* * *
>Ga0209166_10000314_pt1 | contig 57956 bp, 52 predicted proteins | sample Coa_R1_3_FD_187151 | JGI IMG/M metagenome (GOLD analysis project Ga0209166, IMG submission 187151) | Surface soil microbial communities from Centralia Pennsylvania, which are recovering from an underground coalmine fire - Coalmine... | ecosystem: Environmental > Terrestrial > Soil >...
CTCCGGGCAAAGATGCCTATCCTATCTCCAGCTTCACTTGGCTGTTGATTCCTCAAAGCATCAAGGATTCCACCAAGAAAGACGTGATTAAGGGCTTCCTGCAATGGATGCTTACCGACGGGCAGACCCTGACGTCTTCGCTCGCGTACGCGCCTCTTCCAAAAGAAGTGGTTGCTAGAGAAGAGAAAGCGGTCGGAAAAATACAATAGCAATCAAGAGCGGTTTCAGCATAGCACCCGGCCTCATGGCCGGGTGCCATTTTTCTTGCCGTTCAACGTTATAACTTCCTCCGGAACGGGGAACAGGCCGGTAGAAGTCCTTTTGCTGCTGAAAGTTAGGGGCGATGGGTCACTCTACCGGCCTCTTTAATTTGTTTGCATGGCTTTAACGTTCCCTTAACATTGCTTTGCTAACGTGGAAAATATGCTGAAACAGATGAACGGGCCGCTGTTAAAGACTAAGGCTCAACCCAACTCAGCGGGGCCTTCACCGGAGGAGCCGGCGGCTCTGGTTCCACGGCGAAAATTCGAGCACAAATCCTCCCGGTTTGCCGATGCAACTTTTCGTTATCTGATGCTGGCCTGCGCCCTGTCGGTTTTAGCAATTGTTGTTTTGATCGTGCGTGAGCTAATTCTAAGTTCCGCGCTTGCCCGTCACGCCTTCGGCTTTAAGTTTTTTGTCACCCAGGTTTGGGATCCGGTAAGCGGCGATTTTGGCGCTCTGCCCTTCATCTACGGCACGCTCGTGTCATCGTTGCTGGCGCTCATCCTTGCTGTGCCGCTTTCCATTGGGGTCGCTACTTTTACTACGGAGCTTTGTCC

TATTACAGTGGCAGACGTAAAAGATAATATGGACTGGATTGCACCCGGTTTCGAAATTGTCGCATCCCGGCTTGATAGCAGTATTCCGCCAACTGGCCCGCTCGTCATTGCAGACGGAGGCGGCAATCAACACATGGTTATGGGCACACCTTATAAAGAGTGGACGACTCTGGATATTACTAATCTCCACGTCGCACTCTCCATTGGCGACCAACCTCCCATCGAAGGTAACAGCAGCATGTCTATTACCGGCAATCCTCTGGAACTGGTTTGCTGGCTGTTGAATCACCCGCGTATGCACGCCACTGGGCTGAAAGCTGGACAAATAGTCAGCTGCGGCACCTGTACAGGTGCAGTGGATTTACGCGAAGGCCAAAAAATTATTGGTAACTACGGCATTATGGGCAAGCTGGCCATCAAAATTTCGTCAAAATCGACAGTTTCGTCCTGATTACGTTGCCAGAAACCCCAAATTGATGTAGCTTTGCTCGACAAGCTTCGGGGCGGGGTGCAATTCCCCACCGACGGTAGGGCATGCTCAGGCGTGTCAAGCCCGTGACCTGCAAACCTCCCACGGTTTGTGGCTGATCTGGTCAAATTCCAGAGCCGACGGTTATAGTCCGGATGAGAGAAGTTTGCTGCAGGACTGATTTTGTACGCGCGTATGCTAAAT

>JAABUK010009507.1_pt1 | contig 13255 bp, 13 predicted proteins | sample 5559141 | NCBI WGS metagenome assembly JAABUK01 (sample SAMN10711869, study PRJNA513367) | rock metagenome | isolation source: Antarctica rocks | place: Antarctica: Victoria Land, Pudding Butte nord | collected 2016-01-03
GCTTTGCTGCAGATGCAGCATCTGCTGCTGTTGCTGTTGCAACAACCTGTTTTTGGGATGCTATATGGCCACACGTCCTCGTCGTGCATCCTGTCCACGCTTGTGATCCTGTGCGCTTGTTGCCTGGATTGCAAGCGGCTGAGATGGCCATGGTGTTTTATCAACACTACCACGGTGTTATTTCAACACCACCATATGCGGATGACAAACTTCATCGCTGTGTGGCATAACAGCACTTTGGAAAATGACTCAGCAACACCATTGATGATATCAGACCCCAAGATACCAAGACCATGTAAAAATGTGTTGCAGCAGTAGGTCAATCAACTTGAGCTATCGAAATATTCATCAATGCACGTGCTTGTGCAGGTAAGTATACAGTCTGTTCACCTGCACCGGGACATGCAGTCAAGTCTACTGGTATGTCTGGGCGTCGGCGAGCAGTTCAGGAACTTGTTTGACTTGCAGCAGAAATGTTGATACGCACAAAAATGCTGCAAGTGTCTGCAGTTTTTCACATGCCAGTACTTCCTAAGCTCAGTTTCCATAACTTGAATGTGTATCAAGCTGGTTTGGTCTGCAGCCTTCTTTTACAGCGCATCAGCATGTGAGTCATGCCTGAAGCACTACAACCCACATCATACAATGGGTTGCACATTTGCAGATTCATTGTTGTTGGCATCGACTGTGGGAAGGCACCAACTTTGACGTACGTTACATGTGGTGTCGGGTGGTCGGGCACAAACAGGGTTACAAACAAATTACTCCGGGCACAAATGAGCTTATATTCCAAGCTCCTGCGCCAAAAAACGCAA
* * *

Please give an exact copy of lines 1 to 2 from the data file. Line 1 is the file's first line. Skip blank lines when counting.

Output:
>Ga0209166_10000314_pt1 | contig 57956 bp, 52 predicted proteins | sample Coa_R1_3_FD_187151 | JGI IMG/M metagenome (GOLD analysis project Ga0209166, IMG submission 187151) | Surface soil microbial communities from Centralia Pennsylvania, which are recovering from an underground coalmine fire - Coalmine... | ecosystem: Environmental > Terrestrial > Soil >...
CTCCGGGCAAAGATGCCTATCCTATCTCCAGCTTCACTTGGCTGTTGATTCCTCAAAGCATCAAGGATTCCACCAAGAAAGACGTGATTAAGGGCTTCCTGCAATGGATGCTTACCGACGGGCAGACCCTGACGTCTTCGCTCGCGTACGCGCCTCTTCCAAAAGAAGTGGTTGCTAGAGAAGAGAAAGCGGTCGGAAAAATACAATAGCAATCAAGAGCGGTTTCAGCATAGCACCCGGCCTCATGGCCGGGTGCCATTTTTCTTGCCGTTCAACGTTATAACTTCCTCCGGAACGGGGAACAGGCCGGTAGAAGTCCTTTTGCTGCTGAAAGTTAGGGGCGATGGGTCACTCTACCGGCCTCTTTAATTTGTTTGCATGGCTTTAACGTTCCCTTAACATTGCTTTGCTAACGTGGAAAATATGCTGAAACAGATGAACGGGCCGCTGTTAAAGACTAAGGCTCAACCCAACTCAGCGGGGCCTTCACCGGAGGAGCCGGCGGCTCTGGTTCCACGGCGAAAATTCGAGCACAAATCCTCCCGGTTTGCCGATGCAACTTTTCGTTATCTGATGCTGGCCTGCGCCCTGTCGGTTTTAGCAATTGTTGTTTTGATCGTGCGTGAGCTAATTCTAAGTTCCGCGCTTGCCCGTCACGCCTTCGGCTTTAAGTTTTTTGTCACCCAGGTTTGGGATCCGGTAAGCGGCGATTTTGGCGCTCTGCCCTTCATCTACGGCACGCTCGTGTCATCGTTGCTGGCGCTCATCCTTGCTGTGCCGCTTTCCATTGGGGTCGCTACTTTTACTACGGAGCTTTGTCC